Mutual Information Technique in Assessing Crosstalk through a Random-Pairing Bootstrap Method
Crosstalk plays a critical role in prevention research to promote purposeful behavior change through randomized controlled trials. However, two challenges prevent researchers from assessing crosstalk between subjects in the intervention and the control conditions that may contaminate an intervention trial. First, it is very hard if not impossible to identify who in the intervention group have talked with whom in the control group; therefore the crosstalk effect cannot be statistically evaluated. Second no method is readily available to quantify crosstalk even if we know who has talked with whom. To overcome the challenges, we devised the random-pairing bootstrap (RPB) method based on statistical principles and adapted the mutual information (MI) technique from the information sciences. The established RPB method provides a novel approach for researchers to identify participants in the intervention and the control groups who might have talked with each other; the MI itself is an analytical method capable of quantifying both linear and nonlinear relationships on a variable between two groups of subjects who might have experienced information exchange. An MI measure therefore provides evidence supporting the effect from crosstalk on a target variable with data generated through RPB. To establish the PRB-MI methodology, we first conducted a systematic test with simulated data. We then analyzed empirical data from a randomized controlled trial (n=1360) funded by the National Institute of Health. Analytical results with simulated data indicate that RBP-MI method can effectively detect a known crosstalk effect with different effect sizes. Analytical results with empirical data show that effects from within-group crosstalk are greater than those of between-group crosstalk, which is within our expectation. These findings suggest the validity and utility of the RBP-MI method in behavioral intervention research. Further research is needed to improve the method.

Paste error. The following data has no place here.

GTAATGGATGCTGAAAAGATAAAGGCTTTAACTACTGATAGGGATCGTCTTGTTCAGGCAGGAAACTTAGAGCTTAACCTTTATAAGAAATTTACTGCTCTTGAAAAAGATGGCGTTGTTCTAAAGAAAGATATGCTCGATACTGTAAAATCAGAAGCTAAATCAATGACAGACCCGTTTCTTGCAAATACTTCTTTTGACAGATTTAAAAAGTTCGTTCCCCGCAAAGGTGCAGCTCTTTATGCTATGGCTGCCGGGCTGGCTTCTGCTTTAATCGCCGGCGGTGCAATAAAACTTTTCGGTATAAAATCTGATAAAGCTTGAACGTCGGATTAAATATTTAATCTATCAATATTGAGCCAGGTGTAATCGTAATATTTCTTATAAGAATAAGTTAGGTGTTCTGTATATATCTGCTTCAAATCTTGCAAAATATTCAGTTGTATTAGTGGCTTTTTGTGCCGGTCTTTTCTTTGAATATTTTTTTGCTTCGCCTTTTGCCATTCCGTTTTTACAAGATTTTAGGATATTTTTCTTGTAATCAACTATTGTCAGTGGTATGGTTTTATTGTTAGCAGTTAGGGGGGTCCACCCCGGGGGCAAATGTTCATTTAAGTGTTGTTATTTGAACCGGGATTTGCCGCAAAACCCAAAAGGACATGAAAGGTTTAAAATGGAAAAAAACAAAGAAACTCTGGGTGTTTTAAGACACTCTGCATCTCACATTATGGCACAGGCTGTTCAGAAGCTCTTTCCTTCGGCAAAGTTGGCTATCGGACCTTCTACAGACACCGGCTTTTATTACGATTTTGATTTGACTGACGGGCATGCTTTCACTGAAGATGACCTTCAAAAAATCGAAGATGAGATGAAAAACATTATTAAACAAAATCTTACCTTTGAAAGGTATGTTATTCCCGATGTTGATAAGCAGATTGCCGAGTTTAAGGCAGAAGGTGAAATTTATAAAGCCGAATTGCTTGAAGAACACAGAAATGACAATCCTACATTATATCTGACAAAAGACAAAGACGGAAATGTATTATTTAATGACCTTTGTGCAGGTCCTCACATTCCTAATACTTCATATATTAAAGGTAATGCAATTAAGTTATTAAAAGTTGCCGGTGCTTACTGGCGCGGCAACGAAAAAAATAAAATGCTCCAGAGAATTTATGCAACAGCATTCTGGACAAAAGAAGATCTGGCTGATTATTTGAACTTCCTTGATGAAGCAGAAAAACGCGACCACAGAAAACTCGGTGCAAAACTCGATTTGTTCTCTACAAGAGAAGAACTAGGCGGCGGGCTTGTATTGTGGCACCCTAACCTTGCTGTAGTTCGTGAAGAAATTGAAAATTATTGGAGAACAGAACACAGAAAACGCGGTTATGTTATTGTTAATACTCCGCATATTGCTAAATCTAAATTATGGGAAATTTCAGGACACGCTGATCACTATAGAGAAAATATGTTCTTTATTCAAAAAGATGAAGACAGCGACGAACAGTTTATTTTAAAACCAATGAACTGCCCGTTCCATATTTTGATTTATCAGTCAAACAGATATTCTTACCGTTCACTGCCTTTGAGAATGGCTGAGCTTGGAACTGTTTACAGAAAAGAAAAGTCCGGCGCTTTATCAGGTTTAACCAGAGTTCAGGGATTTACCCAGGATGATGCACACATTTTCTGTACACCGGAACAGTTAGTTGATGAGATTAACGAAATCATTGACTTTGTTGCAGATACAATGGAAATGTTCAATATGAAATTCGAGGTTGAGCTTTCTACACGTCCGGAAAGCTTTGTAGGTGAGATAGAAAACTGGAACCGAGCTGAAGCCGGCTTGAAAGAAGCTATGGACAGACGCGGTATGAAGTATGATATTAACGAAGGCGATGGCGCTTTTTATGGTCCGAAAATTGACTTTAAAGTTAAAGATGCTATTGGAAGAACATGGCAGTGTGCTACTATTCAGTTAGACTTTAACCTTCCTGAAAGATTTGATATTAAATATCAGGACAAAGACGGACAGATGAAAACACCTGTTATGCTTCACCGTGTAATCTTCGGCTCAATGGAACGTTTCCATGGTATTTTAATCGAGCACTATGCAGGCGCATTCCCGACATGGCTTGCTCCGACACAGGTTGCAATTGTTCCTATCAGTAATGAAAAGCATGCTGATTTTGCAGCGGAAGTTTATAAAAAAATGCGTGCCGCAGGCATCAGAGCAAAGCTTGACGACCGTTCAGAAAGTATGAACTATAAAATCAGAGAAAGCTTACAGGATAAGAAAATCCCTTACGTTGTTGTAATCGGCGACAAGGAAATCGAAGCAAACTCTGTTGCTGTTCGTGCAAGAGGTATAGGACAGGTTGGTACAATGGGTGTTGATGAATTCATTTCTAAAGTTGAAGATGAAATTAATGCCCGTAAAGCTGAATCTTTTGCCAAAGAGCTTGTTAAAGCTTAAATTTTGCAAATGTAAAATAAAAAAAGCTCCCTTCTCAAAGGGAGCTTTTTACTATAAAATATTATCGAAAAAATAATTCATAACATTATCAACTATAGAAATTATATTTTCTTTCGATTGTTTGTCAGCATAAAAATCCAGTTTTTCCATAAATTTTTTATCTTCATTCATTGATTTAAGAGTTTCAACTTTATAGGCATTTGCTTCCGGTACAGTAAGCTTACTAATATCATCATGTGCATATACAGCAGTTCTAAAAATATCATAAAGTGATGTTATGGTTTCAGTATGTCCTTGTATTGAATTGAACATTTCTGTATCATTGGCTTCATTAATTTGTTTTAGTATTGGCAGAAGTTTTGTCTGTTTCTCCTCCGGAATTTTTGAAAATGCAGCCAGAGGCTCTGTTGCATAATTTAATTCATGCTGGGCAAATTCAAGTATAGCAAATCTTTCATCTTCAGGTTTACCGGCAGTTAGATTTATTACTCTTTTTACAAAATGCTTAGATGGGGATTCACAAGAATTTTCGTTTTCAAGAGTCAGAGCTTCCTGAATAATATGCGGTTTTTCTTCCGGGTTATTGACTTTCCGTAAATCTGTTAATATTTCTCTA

KeywordsRandomized pairing Crosstalk Mutual Information Informational Correlation Behavioral Intervention research Randomized controlled trials
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